The frustration of all this is that no matter how authoritarian, no matter how demanding I am people still want to change a recipe without knowing what it tastes like.

Last: I am protecting myself. When somebody wants to make "my" risotto "their" way and then tell someone they didn't like "my" risotto. I want to make certain it WAS my risotto that they didn't like-not their risotto.

Sorry for my attitude and tone. I really am. I really do apologize for what I must sound like. But I don't know how else to say this: don't make it unless you make it my way. If you do it's not mine.

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But I don't know how else to say this:  don't make it unless you make it my way.  If you do it's not mine.

While I understand that you want people to experience what you've perfected, I don't know of a single cookbook I've ever read that forbids people from making their tweaks to their own taste. If someone wants to make a change, then do so - just acknowledge that you used a recipe "based on" Joe H's and not the actual recipe. What's the big deal in that???

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While I understand that you want people to experience what you've perfected, I don't know of a single cookbook I've ever read that forbids people from making their tweaks to their own taste. If someone wants to make a change, then do so - just acknowledge that you used a recipe "based on" Joe H's and not the actual recipe. What's the big deal in that???

The deal is , and quite frankly, consider yourself notified, if you dare substitute ANY of these ingredients or measurments the Rissoto Police WILL arrest you and you WILL be tried at the Hague for "Crimes Against Recipes".

Proceed at your own risk.

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The deal is , and quite frankly, consider yourself notified, if you dare substitute ANY of these ingredients or measurments the Rissoto Police WILL arrest you and you  WILL be tried at the Hague for "Crimes Against Recipes".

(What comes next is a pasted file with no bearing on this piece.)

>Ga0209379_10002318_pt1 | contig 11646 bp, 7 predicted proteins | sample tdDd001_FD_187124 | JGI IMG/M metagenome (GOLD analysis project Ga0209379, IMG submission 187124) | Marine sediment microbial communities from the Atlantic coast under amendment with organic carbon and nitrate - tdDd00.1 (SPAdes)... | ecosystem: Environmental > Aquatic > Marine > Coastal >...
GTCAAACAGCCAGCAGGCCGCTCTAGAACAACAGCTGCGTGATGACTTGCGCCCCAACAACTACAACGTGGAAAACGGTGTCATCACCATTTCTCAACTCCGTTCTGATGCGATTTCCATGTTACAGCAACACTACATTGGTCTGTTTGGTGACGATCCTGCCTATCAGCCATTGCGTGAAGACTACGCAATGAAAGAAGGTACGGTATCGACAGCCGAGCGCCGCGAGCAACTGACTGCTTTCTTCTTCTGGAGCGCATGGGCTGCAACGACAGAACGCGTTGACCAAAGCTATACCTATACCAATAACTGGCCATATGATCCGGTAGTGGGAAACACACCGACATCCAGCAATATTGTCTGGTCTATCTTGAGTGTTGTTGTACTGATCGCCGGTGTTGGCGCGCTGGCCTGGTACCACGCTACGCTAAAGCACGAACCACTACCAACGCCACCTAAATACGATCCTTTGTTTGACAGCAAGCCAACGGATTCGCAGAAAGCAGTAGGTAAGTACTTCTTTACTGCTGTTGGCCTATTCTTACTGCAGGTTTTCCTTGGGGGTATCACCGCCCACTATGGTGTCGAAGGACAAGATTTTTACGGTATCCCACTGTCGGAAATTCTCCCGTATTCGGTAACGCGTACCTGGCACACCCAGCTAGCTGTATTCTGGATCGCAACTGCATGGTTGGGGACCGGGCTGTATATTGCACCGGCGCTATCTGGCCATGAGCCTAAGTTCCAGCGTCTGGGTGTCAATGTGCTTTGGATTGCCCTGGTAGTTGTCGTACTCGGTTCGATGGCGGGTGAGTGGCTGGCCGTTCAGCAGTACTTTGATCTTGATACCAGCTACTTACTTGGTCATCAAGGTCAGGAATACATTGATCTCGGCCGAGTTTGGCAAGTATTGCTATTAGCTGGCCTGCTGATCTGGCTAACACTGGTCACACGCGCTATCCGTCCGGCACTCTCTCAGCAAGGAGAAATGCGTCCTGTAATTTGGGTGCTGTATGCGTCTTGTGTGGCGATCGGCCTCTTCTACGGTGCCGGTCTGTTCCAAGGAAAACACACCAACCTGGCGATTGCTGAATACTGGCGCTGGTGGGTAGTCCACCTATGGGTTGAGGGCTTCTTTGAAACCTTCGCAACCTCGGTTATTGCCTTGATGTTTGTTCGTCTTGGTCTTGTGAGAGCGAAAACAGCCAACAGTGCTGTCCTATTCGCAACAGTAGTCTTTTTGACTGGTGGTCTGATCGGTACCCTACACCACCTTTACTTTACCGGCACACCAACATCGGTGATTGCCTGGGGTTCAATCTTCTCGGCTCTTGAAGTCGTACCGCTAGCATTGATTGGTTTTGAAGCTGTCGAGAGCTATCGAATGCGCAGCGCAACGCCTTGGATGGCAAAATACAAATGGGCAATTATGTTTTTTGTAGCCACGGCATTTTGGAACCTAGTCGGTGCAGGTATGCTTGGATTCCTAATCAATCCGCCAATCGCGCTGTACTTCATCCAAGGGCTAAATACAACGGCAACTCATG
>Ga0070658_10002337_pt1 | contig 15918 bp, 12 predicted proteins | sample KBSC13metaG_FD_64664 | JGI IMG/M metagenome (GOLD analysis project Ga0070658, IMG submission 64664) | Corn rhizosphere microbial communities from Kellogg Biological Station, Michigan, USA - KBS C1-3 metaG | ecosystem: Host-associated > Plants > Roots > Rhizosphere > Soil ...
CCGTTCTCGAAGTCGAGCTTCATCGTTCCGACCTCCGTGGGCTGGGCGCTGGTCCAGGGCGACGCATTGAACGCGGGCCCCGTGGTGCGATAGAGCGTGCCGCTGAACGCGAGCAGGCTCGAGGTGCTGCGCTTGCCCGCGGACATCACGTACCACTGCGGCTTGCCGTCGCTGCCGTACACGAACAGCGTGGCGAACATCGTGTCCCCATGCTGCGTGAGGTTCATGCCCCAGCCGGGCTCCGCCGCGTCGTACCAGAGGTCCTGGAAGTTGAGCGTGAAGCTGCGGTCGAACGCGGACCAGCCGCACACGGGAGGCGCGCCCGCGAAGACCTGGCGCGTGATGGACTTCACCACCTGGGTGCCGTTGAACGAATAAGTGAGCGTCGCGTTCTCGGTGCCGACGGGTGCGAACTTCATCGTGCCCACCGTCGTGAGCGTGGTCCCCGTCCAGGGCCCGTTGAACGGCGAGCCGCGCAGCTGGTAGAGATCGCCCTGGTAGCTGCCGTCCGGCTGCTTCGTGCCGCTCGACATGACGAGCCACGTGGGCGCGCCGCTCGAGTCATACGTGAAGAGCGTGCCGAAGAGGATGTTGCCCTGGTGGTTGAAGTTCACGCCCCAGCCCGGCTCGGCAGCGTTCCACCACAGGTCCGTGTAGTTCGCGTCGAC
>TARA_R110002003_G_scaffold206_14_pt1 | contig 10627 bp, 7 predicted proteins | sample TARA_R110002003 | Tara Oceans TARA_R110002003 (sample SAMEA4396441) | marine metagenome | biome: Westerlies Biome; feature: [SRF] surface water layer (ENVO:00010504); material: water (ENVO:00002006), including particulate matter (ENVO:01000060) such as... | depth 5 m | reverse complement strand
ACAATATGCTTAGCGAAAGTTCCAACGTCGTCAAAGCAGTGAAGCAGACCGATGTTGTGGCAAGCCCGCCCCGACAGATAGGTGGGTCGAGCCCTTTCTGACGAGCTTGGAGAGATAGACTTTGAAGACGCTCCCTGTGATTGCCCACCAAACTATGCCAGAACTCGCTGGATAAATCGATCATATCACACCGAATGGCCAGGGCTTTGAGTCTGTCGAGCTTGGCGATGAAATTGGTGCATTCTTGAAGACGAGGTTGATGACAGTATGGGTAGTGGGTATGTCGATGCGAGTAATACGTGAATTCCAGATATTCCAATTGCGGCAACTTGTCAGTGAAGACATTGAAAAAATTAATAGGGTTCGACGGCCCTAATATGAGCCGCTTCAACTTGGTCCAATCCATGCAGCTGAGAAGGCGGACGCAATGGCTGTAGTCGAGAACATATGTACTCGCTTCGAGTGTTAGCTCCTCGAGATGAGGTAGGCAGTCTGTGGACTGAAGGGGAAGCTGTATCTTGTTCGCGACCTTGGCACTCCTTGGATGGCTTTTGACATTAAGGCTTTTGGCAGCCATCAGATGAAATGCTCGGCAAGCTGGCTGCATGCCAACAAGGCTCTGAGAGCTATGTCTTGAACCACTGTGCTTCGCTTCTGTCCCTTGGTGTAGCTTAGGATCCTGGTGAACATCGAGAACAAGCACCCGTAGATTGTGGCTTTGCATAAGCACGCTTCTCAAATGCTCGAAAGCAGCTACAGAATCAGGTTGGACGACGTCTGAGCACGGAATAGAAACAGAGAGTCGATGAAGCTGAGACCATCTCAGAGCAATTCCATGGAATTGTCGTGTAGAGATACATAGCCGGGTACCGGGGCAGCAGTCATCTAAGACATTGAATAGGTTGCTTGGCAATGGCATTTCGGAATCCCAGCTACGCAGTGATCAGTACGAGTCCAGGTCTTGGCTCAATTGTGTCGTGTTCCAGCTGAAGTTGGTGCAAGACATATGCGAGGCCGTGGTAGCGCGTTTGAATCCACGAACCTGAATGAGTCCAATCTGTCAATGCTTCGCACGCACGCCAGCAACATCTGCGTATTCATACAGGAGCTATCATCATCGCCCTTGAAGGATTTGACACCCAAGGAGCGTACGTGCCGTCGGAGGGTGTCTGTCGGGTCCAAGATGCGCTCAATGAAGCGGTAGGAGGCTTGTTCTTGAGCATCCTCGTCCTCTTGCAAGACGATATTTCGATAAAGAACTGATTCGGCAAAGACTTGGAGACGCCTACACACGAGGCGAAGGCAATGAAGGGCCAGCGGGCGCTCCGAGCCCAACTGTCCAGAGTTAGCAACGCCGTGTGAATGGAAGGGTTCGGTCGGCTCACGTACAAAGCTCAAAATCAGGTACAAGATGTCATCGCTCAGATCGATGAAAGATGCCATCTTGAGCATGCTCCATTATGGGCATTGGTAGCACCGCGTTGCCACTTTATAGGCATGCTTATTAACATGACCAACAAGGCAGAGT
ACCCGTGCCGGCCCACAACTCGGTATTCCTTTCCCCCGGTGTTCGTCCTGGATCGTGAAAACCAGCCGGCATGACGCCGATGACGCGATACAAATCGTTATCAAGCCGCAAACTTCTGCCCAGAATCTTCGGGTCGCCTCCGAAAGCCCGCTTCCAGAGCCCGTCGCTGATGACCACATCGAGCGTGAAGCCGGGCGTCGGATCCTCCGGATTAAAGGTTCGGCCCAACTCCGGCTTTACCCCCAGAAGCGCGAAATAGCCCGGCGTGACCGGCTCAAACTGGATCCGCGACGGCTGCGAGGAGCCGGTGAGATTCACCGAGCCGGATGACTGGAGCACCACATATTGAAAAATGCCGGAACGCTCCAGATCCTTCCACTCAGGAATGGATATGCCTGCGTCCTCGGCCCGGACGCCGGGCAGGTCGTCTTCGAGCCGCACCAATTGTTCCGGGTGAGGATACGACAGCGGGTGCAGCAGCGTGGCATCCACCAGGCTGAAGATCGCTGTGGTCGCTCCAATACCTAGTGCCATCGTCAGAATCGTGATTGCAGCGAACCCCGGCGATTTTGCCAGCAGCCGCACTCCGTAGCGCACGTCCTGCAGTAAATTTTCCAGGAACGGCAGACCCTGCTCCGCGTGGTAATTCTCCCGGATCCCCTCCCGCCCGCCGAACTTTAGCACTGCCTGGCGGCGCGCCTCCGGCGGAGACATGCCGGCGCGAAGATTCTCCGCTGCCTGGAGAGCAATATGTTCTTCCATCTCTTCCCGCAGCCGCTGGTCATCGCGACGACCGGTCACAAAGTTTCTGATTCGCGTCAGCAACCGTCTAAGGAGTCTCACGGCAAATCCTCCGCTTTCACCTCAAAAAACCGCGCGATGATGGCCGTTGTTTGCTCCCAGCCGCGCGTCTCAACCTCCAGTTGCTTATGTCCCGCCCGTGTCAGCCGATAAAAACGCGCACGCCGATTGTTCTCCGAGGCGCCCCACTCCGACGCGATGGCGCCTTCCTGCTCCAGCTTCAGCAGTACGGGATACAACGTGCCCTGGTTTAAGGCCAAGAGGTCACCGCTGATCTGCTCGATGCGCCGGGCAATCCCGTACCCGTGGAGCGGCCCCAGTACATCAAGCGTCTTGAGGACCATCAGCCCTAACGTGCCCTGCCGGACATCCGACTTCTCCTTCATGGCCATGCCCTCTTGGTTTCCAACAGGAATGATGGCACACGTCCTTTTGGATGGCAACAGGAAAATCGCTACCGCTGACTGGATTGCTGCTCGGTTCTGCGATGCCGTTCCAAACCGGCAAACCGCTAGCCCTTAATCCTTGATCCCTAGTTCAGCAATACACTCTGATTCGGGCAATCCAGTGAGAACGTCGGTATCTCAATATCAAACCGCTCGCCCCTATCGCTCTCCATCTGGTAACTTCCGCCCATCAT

Proceed at your own risk.

:lol: I think I'll just stick to my own risotto recipes - wouldn't want to risk the tribunal!

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What is the point of even using a cookbook? Isn't the purpose to know what somethings TASTES LIKE before you change it to your own taste? And when you do, and it may no longer have anything in common with the original recipe, do you think the original chef/author even wants their name associated with "based on?" THERE IS AN IMPLICATION THAT THE NEW VERSION TASTES SOMETHING LIKE THE ORIGINAL. It may not. Do you go into a restaurant and ask the chef to change a dish to suit your personal taste? When you've never had it before?

Do you go to In 'n Out Burger and order well done fries on your first trip? Or do you go to In 'n Out Burger and order fries and find out that you may have preferred their being cooked crisper? If you're on the Boardwalk in Ocean City and you've never had Thresher's french fries, for your first time-do you ask them to cook them longer? Or do you order them, eat them and then on your second trip ask them for the change. Did you also know that for years, for decades Thresher's didn't have ketchup. Just salt and vinegar. Because the owner (Buddy Jenkins) believed that french fries tasted better without ketchup. He preferred the "Belgian" style. And served them that way.

The principal is the same.

I wonder how many chefs on here would have an opinion on this discussion. On people asking for their dishes to be changed without the customer ever having tasted it before.

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The principal is the same.

I wonder how many chefs on here would have an opinion on this discussion.  On people asking for their dishes to be changed without the customer ever having tasted it before.

If a woman ordered a steak at a restaurant where the chef "recommends medium rare," but she wanted it medium well because she's pregnant...do you think the chef has a right to pitch a fit? She did, after all, "change" is dish without trying it first...